Oil prices are keeping the faith that OPEC+ will come good on staving its supplies from global markets, even as the alliance tries to keep it together amid an internal squabble.

A confluence of factors between the anticipation for an OPEC+ delay to its supply restoration plans and optimism over the global economic recovery, are stacked against the lingering dampeners of the pandemic, keeping Oil prices hovering around their highest levels since April, despite the recent dip.

 




 

Recall that OPEC+ was slated for a meeting earlier this week to decide on the timing of its next output hike. That meeting failed to produce any conclusive outcome, and talks are set to resume later today.

Here’s a quick recap on the key phases of the OPEC+ supply response to the global pandemic so far:

  • May: OPEC+ reduced output by 9.7 million barrels per day (bpd), as the pandemic wrought havoc on global demand.
  • August: The output cuts were scaled back to 7.7 million bpd, amid signs that the worst of the pandemic was over.

As things stand, OPEC+ is slated to ease up on its production cuts by another 1.9 million barrels per day, starting January.

Brittle recovery fuels OPEC+ conundrum

There are concerns that Oil prices can’t be sustained at current levels without OPEC+ holding back on its existing plans to restore more supplies next month. This is due to the notion that the overall health of global demand is still too fragile going into 2021.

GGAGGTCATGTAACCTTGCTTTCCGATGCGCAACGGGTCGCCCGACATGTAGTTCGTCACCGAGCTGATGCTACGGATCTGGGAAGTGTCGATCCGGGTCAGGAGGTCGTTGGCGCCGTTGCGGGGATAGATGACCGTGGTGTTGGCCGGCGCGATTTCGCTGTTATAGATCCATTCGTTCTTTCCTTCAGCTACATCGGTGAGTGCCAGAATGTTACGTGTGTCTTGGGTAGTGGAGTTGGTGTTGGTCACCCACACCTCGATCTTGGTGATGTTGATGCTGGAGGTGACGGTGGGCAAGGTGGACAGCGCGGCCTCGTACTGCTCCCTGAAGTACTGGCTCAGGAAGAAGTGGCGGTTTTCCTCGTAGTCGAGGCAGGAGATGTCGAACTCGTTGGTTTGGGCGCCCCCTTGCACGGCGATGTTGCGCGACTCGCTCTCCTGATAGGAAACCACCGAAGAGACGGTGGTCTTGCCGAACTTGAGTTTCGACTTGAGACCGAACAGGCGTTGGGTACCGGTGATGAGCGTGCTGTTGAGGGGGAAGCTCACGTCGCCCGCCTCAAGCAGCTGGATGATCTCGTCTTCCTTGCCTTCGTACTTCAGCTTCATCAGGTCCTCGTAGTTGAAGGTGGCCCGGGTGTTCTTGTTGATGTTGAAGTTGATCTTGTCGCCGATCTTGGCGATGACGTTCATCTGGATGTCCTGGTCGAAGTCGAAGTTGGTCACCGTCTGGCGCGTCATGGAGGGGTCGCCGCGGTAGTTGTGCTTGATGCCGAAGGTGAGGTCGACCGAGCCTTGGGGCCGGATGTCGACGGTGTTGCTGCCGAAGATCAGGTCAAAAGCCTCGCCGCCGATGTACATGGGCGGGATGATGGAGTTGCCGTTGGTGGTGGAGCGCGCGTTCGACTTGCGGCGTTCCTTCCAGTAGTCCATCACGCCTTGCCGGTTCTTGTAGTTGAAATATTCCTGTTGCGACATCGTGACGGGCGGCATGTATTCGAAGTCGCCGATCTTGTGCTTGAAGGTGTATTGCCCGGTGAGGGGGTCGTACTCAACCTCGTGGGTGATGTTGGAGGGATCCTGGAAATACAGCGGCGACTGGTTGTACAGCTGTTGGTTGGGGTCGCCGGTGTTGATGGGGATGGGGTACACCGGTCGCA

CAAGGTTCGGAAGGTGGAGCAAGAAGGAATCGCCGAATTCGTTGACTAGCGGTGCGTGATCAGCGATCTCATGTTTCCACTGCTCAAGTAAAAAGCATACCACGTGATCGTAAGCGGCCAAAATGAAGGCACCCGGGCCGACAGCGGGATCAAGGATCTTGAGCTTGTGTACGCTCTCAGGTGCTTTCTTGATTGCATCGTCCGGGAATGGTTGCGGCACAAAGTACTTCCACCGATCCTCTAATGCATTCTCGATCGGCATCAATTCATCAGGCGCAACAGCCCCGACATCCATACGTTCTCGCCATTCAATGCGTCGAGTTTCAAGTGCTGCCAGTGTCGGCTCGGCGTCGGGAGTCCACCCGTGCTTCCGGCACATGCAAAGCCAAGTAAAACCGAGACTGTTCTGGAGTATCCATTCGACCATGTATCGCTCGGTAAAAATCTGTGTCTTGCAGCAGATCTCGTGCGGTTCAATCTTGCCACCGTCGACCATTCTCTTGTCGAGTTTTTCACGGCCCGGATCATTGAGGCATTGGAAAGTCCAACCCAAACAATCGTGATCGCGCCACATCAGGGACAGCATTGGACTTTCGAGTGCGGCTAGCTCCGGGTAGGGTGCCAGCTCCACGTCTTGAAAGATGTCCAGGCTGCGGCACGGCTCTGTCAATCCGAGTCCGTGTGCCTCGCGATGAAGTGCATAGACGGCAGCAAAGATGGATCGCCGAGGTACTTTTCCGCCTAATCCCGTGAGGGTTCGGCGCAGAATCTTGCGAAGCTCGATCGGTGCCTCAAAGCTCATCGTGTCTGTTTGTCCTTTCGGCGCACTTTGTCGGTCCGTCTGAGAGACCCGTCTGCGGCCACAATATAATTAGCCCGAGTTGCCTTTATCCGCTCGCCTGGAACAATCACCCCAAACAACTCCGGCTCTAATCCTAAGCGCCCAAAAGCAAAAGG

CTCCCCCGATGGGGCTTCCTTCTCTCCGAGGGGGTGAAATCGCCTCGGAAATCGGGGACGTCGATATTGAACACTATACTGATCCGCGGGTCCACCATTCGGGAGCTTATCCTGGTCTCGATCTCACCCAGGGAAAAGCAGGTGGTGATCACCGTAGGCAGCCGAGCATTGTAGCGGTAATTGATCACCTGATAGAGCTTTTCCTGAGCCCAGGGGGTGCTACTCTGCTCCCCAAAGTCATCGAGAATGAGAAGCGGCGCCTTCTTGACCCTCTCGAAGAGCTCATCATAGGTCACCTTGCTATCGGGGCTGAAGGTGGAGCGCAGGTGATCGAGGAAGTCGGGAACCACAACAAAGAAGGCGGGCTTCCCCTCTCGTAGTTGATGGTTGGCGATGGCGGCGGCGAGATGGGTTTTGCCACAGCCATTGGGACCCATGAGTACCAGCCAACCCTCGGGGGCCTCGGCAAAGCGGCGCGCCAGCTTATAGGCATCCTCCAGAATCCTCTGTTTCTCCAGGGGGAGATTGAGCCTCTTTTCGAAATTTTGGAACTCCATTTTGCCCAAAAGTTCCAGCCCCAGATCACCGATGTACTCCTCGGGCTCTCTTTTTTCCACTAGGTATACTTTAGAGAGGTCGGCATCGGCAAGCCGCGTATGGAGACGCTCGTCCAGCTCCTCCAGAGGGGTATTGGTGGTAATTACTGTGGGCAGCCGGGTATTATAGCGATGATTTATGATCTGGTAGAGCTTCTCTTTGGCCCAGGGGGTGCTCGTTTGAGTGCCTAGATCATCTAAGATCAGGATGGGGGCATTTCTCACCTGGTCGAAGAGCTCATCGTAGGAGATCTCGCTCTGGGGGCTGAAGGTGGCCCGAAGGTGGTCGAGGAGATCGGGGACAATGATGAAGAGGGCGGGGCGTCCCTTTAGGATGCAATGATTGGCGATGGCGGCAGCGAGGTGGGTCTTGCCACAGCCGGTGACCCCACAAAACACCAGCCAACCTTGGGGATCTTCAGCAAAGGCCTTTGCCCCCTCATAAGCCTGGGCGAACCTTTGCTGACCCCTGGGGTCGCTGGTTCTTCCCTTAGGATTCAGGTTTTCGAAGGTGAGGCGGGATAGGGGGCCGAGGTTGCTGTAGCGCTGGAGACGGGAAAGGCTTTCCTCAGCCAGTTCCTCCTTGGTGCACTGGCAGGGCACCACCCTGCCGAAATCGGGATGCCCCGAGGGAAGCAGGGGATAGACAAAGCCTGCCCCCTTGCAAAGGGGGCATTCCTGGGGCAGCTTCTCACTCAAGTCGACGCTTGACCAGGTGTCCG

Consider the figures out of the air travel industry.

Airlines in the US have slashed their January schedules by a daily average of nearly 4,000 flights, while Europe is expected to see a 50-60 percent drop in flights over the first two months of 2021. Such forecasts show that demand will need more time to recover, even as the US has just witnessed its deadliest day ever from Covid-19, while Germany and Italy have either extended or tightened their respective lockdowns. These major economies likely have to battle the effects of the coronavirus for some time more, even with a vaccine.

In contrast, China, the world’s largest oil importer, remains a bright spark! 11,700 domestic flights took place in China on 1 December alone, while inner city traffic is also close to pre-pandemic levels. Keep in mind that most of OPEC’s Oil goes to Asia.

Such uneven figures are giving some OPEC+ members pause about restoring too much supply too soon. Other members are raring to pump out more so as to generate income for their fiscal coffers.

Oil-related stocks also hanging on to OPEC+ decision

The uncertainty isn’t just seizing up benchmark Oil prices, but also keeping the stocks of Oil companies in limbo. Consider BP’s stunning 26.36 percent gain in November, as the company’s stock rose in tandem with the 24.69 percent climb in Brent futures last month.

Such gains would only hold up if OPEC+ can overcome their differences and deliver the outcome that markets are expecting. Otherwise, markets could be in for a nasty shock.

 

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